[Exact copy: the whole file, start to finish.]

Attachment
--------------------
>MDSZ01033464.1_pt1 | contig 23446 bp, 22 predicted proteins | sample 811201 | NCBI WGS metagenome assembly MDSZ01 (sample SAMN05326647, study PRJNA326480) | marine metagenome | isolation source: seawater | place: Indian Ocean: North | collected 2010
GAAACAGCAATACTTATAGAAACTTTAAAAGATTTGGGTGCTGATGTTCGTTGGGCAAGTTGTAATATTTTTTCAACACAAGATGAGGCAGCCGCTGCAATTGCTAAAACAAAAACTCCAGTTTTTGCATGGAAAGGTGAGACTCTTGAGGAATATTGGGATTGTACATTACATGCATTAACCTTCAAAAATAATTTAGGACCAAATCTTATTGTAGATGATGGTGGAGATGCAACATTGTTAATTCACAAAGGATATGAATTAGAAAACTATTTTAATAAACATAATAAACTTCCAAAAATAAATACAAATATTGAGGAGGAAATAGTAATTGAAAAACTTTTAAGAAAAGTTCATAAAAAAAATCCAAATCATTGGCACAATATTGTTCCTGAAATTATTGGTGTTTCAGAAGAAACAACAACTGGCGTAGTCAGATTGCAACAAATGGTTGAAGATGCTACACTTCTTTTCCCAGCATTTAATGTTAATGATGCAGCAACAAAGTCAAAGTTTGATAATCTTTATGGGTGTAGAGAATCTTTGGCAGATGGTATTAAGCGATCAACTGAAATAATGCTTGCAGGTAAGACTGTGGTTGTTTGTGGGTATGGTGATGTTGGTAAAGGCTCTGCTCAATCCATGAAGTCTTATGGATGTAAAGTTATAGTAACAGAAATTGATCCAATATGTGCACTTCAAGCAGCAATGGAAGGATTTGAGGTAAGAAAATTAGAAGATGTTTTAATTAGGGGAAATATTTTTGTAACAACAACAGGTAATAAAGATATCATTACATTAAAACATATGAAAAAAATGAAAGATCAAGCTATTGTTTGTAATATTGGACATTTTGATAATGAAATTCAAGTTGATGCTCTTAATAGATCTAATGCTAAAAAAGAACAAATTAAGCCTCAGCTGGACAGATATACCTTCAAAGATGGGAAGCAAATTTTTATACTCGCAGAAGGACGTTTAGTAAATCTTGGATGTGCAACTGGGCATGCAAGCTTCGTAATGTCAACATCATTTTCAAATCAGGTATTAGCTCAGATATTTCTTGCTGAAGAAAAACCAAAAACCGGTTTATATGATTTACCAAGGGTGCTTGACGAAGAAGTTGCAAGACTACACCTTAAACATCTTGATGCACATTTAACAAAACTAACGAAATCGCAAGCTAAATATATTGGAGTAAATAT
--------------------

>MDSZ01033464.1_pt1 | contig 23446 bp, 22 predicted proteins | sample 811201 | NCBI WGS metagenome assembly MDSZ01 (sample SAMN05326647, study PRJNA326480) | marine metagenome | isolation source: seawater | place: Indian Ocean: North | collected 2010
GAAACAGCAATACTTATAGAAACTTTAAAAGATTTGGGTGCTGATGTTCGTTGGGCAAGTTGTAATATTTTTTCAACACAAGATGAGGCAGCCGCTGCAATTGCTAAAACAAAAACTCCAGTTTTTGCATGGAAAGGTGAGACTCTTGAGGAATATTGGGATTGTACATTACATGCATTAACCTTCAAAAATAATTTAGGACCAAATCTTATTGTAGATGATGGTGGAGATGCAACATTGTTAATTCACAAAGGATATGAATTAGAAAACTATTTTAATAAACATAATAAACTTCCAAAAATAAATACAAATATTGAGGAGGAAATAGTAATTGAAAAACTTTTAAGAAAAGTTCATAAAAAAAATCCAAATCATTGGCACAATATTGTTCCTGAAATTATTGGTGTTTCAGAAGAAACAACAACTGGCGTAGTCAGATTGCAACAAATGGTTGAAGATGCTACACTTCTTTTCCCAGCATTTAATGTTAATGATGCAGCAACAAAGTCAAAGTTTGATAATCTTTATGGGTGTAGAGAATCTTTGGCAGATGGTATTAAGCGATCAACTGAAATAATGCTTGCAGGTAAGACTGTGGTTGTTTGTGGGTATGGTGATGTTGGTAAAGGCTCTGCTCAATCCATGAAGTCTTATGGATGTAAAGTTATAGTAACAGAAATTGATCCAATATGTGCACTTCAAGCAGCAATGGAAGGATTTGAGGTAAGAAAATTAGAAGATGTTTTAATTAGGGGAAATATTTTTGTAACAACAACAGGTAATAAAGATATCATTACATTAAAACATATGAAAAAAATGAAAGATCAAGCTATTGTTTGTAATATTGGACATTTTGATAATGAAATTCAAGTTGATGCTCTTAATAGATCTAATGCTAAAAAAGAACAAATTAAGCCTCAGCTGGACAGATATACCTTCAAAGATGGGAAGCAAATTTTTATACTCGCAGAAGGACGTTTAGTAAATCTTGGATGTGCAACTGGGCATGCAAGCTTCGTAATGTCAACATCATTTTCAAATCAGGTATTAGCTCAGATATTTCTTGCTGAAGAAAAACCAAAAACCGGTTTATATGATTTACCAAGGGTGCTTGACGAAGAAGTTGCAAGACTACACCTTAAACATCTTGATGCACATTTAACAAAACTAACGAAATCGCAAGCTAAATATATTGGAGTAAATAT